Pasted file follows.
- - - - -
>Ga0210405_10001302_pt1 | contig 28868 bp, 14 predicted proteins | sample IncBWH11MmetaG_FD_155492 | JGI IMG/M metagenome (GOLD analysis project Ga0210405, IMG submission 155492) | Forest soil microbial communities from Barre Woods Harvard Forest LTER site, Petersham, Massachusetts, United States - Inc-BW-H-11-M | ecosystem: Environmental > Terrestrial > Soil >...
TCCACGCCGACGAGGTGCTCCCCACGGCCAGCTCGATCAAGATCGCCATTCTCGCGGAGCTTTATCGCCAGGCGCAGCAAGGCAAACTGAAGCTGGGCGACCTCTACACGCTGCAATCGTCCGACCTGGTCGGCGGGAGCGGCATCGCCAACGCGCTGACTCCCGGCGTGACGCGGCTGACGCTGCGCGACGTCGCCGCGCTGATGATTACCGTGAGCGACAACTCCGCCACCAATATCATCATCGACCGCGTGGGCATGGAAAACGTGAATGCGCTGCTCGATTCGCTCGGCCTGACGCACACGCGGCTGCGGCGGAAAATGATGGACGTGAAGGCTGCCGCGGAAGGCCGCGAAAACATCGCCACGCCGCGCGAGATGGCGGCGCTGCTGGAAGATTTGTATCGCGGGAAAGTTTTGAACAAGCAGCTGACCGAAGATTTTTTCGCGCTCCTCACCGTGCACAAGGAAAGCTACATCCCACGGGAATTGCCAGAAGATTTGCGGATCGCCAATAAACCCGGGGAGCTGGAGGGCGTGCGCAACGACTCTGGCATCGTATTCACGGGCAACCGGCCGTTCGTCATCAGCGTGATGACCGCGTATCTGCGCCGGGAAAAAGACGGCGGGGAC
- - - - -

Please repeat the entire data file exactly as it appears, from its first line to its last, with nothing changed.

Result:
>Ga0210405_10001302_pt1 | contig 28868 bp, 14 predicted proteins | sample IncBWH11MmetaG_FD_155492 | JGI IMG/M metagenome (GOLD analysis project Ga0210405, IMG submission 155492) | Forest soil microbial communities from Barre Woods Harvard Forest LTER site, Petersham, Massachusetts, United States - Inc-BW-H-11-M | ecosystem: Environmental > Terrestrial > Soil >...
TCCACGCCGACGAGGTGCTCCCCACGGCCAGCTCGATCAAGATCGCCATTCTCGCGGAGCTTTATCGCCAGGCGCAGCAAGGCAAACTGAAGCTGGGCGACCTCTACACGCTGCAATCGTCCGACCTGGTCGGCGGGAGCGGCATCGCCAACGCGCTGACTCCCGGCGTGACGCGGCTGACGCTGCGCGACGTCGCCGCGCTGATGATTACCGTGAGCGACAACTCCGCCACCAATATCATCATCGACCGCGTGGGCATGGAAAACGTGAATGCGCTGCTCGATTCGCTCGGCCTGACGCACACGCGGCTGCGGCGGAAAATGATGGACGTGAAGGCTGCCGCGGAAGGCCGCGAAAACATCGCCACGCCGCGCGAGATGGCGGCGCTGCTGGAAGATTTGTATCGCGGGAAAGTTTTGAACAAGCAGCTGACCGAAGATTTTTTCGCGCTCCTCACCGTGCACAAGGAAAGCTACATCCCACGGGAATTGCCAGAAGATTTGCGGATCGCCAATAAACCCGGGGAGCTGGAGGGCGTGCGCAACGACTCTGGCATCGTATTCACGGGCAACCGGCCGTTCGTCATCAGCGTGATGACCGCGTATCTGCGCCGGGAAAAAGACGGCGGGGAC